Sorry, Brian!  Of course, as people always tell us, it's only having to work six 
hours a week and getting three months off every summer that makes it all 
worthwhile, right?


From: "O'Sullivan, Brian P" <[log in to unmask]>
To: [log in to unmask]
Sent: Wed, April 6, 2011 8:19:17 AM
Subject: Re: How Much Money?

Darn! As an assistant professor who doesn't seem quite on track for a $1.5 
million retirement (unless maybe if we're talking debts, not assets) I was 
hoping Ken knew something I didn't about my financial future! You've ruined my 
fantasy, Jerry!

From: T. S. Eliot Discussion forum. [[log in to unmask]] on behalf of Jerome 
Walsh [[log in to unmask]]
Sent: Wednesday, April 06, 2011 9:04 AM
To: [log in to unmask]
Subject: Re: How Much Money?


Here's a hard datum to work with.  I'm a retired full professor in the 
humanities, and my retirement account, at its max, didn't come anywhere near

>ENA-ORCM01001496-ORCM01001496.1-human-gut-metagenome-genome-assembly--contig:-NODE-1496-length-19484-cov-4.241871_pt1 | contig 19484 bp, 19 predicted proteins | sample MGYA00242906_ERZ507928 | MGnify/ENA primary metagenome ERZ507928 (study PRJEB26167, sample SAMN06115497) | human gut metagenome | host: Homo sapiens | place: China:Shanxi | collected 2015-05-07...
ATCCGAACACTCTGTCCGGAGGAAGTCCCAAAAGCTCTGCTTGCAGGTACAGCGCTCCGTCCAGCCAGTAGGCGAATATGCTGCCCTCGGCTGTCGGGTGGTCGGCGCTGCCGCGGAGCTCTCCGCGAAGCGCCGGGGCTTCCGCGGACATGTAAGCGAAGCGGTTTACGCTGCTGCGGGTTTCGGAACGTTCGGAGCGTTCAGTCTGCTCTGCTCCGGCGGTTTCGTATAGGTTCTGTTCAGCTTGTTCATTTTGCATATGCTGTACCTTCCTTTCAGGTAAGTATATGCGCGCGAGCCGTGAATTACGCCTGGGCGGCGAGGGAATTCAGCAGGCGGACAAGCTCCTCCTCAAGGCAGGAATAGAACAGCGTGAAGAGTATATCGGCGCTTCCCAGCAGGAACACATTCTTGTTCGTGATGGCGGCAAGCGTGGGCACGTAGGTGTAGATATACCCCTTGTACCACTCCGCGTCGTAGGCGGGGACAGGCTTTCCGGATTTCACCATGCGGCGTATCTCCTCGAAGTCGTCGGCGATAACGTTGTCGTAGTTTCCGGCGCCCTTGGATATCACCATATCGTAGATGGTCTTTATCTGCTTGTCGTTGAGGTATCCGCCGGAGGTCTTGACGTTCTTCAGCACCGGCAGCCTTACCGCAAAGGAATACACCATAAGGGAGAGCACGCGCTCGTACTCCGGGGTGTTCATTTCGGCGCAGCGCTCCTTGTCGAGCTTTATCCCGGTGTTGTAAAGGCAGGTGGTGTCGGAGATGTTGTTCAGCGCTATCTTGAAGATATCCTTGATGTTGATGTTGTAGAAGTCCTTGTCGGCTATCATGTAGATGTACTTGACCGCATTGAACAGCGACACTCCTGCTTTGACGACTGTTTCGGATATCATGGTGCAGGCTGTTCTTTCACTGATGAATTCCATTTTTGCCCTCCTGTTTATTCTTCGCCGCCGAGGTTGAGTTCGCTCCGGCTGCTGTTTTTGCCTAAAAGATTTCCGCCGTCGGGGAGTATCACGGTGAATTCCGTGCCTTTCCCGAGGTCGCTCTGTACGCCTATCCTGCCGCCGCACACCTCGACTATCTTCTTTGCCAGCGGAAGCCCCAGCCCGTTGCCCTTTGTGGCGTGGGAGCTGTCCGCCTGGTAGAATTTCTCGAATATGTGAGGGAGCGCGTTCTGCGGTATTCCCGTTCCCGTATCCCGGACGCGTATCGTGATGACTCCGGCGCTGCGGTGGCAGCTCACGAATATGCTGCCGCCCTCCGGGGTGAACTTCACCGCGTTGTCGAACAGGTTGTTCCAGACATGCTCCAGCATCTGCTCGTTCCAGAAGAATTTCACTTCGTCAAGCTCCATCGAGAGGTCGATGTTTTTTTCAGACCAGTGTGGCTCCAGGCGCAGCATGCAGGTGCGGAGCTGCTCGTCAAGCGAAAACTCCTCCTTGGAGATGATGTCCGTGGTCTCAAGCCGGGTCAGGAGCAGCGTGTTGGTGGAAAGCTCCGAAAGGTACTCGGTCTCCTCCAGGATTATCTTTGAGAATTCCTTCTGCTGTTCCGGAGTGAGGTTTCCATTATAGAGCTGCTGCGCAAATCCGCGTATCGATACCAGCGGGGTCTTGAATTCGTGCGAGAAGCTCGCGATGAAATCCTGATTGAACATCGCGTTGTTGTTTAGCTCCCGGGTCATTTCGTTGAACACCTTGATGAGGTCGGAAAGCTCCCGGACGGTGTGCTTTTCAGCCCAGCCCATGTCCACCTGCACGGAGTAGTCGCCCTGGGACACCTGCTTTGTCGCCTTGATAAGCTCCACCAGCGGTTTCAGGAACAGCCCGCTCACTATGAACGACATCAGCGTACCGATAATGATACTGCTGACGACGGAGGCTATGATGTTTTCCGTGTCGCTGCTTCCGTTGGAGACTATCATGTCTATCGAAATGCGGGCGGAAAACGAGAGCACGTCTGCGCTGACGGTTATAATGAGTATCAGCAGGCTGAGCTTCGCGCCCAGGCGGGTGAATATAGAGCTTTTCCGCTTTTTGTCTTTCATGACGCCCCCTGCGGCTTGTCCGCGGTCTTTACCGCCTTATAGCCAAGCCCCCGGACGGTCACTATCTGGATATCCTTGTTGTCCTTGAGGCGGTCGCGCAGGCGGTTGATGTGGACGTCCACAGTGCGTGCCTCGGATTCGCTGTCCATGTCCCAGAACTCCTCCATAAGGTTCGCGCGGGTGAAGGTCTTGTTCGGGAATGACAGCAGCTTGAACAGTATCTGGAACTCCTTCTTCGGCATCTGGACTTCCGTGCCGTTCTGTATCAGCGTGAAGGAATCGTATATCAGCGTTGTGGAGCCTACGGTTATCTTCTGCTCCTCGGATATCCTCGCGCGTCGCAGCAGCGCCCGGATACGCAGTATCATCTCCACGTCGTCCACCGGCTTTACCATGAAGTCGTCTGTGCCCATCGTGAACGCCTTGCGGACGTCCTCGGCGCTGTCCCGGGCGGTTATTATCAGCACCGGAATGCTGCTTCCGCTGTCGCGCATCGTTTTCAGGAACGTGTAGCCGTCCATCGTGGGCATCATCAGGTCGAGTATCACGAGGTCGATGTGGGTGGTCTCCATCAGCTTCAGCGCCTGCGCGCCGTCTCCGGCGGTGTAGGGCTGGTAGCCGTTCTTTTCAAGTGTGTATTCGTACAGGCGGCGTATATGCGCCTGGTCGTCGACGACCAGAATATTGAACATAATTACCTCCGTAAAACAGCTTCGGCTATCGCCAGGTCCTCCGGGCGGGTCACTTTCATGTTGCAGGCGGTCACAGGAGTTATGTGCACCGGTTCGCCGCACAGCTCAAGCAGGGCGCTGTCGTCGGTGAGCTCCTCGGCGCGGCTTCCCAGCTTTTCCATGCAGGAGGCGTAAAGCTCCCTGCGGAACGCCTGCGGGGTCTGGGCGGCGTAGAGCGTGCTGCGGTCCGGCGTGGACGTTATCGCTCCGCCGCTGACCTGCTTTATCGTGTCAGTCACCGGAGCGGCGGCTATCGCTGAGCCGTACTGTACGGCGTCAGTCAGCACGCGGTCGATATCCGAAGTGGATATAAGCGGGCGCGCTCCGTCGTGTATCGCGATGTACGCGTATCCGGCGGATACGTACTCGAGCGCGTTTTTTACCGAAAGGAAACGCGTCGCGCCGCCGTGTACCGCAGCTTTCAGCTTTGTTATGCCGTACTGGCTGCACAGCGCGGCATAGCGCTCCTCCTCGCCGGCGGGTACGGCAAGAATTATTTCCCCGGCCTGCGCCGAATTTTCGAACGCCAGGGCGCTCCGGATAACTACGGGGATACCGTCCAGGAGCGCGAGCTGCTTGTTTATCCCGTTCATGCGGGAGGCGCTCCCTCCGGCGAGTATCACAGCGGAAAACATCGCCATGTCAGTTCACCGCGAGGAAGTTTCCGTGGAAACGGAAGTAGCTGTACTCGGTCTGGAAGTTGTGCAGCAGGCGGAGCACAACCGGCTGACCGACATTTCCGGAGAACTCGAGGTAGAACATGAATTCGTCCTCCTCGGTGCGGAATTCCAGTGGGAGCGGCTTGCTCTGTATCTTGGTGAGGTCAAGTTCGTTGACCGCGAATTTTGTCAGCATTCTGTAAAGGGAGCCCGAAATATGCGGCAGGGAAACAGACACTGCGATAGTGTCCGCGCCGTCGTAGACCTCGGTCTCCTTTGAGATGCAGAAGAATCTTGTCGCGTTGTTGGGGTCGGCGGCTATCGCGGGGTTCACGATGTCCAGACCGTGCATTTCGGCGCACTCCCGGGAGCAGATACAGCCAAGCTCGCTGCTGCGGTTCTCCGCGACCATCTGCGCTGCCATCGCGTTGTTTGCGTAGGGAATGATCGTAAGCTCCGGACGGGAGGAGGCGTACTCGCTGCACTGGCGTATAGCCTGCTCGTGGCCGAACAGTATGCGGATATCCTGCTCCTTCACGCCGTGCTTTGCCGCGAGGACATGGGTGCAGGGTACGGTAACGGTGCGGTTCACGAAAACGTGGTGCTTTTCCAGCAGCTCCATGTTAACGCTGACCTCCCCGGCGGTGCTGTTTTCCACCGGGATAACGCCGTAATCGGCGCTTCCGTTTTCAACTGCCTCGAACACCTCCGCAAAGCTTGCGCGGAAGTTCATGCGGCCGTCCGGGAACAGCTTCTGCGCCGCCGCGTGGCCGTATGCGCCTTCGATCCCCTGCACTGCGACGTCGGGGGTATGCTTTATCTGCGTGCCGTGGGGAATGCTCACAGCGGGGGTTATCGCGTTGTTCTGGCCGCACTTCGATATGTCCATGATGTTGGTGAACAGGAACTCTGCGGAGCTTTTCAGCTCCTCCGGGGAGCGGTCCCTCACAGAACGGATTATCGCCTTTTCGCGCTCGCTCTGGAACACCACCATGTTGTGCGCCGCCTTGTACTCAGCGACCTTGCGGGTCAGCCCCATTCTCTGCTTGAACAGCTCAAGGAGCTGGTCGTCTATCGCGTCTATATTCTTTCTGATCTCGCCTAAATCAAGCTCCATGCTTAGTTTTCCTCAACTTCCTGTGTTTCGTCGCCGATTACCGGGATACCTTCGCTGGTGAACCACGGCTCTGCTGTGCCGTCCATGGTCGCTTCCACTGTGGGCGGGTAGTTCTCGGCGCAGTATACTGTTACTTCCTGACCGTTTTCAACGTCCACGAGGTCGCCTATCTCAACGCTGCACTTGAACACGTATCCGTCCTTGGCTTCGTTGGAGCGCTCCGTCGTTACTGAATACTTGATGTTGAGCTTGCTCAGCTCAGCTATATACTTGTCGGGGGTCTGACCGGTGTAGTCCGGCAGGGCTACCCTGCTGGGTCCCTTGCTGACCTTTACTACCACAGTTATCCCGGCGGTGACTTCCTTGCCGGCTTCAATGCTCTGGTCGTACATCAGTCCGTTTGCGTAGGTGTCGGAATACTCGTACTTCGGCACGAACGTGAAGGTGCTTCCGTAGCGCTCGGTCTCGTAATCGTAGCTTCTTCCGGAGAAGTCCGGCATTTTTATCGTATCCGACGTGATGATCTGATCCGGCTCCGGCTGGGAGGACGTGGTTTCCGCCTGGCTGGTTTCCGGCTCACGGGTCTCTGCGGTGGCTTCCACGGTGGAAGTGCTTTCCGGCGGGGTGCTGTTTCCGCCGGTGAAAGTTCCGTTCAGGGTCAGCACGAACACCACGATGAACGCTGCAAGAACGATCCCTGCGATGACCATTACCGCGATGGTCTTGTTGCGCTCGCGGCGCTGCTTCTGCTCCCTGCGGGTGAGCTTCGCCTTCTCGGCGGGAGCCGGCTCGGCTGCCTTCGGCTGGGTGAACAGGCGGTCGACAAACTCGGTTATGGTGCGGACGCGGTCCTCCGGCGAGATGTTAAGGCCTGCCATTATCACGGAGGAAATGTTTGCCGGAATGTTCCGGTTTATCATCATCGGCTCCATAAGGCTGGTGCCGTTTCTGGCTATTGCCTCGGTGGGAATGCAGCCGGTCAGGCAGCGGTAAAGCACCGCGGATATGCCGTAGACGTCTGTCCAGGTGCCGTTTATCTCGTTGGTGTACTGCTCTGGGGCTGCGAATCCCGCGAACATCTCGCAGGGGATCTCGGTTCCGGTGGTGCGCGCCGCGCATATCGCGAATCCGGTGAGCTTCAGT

$300K.  I am (and have always been) single, have no dependents, and my life 
style has been far from lavish.  Perhaps I've been underpaid all my life?  (I've 
always felt so, but the universities apparently have not agreed.<grin>)

Jerry Walsh

From: Ken Armstrong <[log in to unmask]>
To: [log in to unmask]
Sent: Wed, April 6, 2011 6:53:34 AM
Subject: Re: How Much Money?


Figures are fun, but I think the purveyor of nonsense here is yourself: the UK 
sources I consulted equate Eliot's 1965 estate value in pounds to between 
1,565,00 and 1,585,000. When it comes to cloud cuckoo, count yourself in. I 
probably won't ask my retired full professor friends what their estates are 
worth (that would be more of a conversation stopper than your cloud cuckoo 
insult), but I don't think $1.5 million would be a ridiculous sum. The  point 
being that Eliot's financial state, particularly before the Nobel, was probably 
not much different than the legion of folks who made and make their living 
feasting off the corpus delectus, or shall we say the oeuvre Hoovers.

Ken A

David Boyd wrote:
> Have to say, that I gasp at Ken's descriptor of someone with personal net 
>wealth of several million pounds as 'not overly wealthy'